Newspaper article The Canadian Press

Deer Cull in U.S. Capital Prompts Former Mayor Barry to Urge: 'Don't Kill Bambi'

Newspaper article The Canadian Press

Deer Cull in U.S. Capital Prompts Former Mayor Barry to Urge: 'Don't Kill Bambi'

Article excerpt

Barry to D.C. deer cullers:'Don't kill Bambi'

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WASHINGTON - The U.S. capital is well-known for being over-run with politicians, lobbyists and diplomats.

But there's another group that's in over-abundance in D.C. and its swaths of leafy parkland -- the white-tailed deer, a familiar sight to almost everyone living in the area.

Following years of study and ongoing uproar, the National Park Service is in the midst of a three-day hunt aimed at dramatically culling deer in the city's Rock Creek Park, a 20-kilometre stretch of dense forest, rocky ravines and winding trails that run alongside a burbling offshoot of the Potomac River.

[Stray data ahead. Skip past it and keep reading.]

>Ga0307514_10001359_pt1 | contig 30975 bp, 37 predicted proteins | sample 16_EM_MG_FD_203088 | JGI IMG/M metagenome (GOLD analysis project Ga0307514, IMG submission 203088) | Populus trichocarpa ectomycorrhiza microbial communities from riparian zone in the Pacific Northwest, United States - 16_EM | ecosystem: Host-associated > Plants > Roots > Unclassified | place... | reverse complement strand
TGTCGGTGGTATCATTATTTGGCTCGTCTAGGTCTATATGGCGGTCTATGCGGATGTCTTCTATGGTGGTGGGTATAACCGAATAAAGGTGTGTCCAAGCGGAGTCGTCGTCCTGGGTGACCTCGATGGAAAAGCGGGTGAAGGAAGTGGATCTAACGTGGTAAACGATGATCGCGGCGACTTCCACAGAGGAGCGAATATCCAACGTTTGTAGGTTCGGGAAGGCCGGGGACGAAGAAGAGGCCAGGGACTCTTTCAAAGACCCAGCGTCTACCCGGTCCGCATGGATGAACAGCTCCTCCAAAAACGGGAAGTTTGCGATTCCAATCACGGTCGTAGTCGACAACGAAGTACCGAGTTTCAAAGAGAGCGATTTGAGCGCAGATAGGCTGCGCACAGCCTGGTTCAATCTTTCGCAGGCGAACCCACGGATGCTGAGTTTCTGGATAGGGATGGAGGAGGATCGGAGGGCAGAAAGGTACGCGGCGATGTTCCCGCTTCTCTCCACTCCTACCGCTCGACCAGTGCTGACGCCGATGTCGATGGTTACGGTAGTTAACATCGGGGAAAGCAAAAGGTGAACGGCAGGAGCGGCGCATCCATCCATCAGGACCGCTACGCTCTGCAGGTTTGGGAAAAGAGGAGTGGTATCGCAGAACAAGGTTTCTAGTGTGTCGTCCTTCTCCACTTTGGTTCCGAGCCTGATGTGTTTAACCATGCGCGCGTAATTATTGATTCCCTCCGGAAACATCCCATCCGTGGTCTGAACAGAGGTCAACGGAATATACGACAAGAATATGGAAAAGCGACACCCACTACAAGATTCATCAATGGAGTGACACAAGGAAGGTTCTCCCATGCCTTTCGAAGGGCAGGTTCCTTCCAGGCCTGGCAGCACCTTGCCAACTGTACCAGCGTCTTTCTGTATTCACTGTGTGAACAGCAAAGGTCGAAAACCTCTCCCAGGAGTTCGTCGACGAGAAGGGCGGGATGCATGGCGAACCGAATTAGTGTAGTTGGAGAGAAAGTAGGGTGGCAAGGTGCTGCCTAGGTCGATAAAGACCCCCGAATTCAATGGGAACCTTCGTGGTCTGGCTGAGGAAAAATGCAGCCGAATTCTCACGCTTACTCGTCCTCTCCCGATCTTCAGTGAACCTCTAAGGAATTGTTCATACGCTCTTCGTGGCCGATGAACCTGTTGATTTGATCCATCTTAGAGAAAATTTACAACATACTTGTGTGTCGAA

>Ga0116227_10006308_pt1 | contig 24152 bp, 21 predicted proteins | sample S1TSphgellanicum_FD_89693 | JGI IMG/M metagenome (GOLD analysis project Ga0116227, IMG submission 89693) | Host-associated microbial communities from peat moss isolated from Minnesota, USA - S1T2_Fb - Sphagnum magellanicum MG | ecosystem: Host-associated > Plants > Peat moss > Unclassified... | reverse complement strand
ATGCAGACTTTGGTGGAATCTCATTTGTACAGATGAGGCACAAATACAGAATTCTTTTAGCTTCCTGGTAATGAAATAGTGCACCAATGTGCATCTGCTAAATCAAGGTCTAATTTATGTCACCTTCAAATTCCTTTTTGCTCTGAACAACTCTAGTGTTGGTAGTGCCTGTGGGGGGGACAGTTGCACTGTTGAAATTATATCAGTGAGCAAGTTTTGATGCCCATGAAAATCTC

Like many similar parks in D.C. and its surrounding suburbs, Rock Creek is a veritable deer paradise. The Park Service estimates there are about 30 deer per square kilometre in the park, and is hoping sharpshooters can reduce the herd to about eight per square kilometre.

The deer have had an unlikely ally in Marion Barry, the notorious former D.C. mayor who now sits on city council.

"The NPS will be sharp shooting deer in Rock Creek Park. So wrong," Barry wrote in a tweet earlier this week, using the hashtag #dontkillbambi. "Can they be relocated? I mean the NPS. The deer can stay."

Barry apologized after one of his tweets called the Park Service a condensed version of a vulgar slur. The former mayor told the Washington Post he didn't personally send the tweets.

"The thrust of it was right, the thing that went too far was the (version of the slur)," Barry said. "I have a lot of tweets, some I send out personally and some I send out by staff."

But he added he wasn't backing down from his stance on the cull: "There has to be a better way to manage the deer population."

Advocates of the deer cull have long argued it's necessary to control tick outbreaks and protect vegetation -- the deer feast on tree seedlings, not to mention the flower and vegetable gardens of vexed home-owners.

They also insist that thinning the herd is humane, given deer are forced into more dangerous, urbanized areas if over-crowded.

Dozens of deer are killed every year along the city's roadways, particularly on the well-travelled Rock Creek Parkway running north from the Lincoln Memorial into the Maryland suburbs. …

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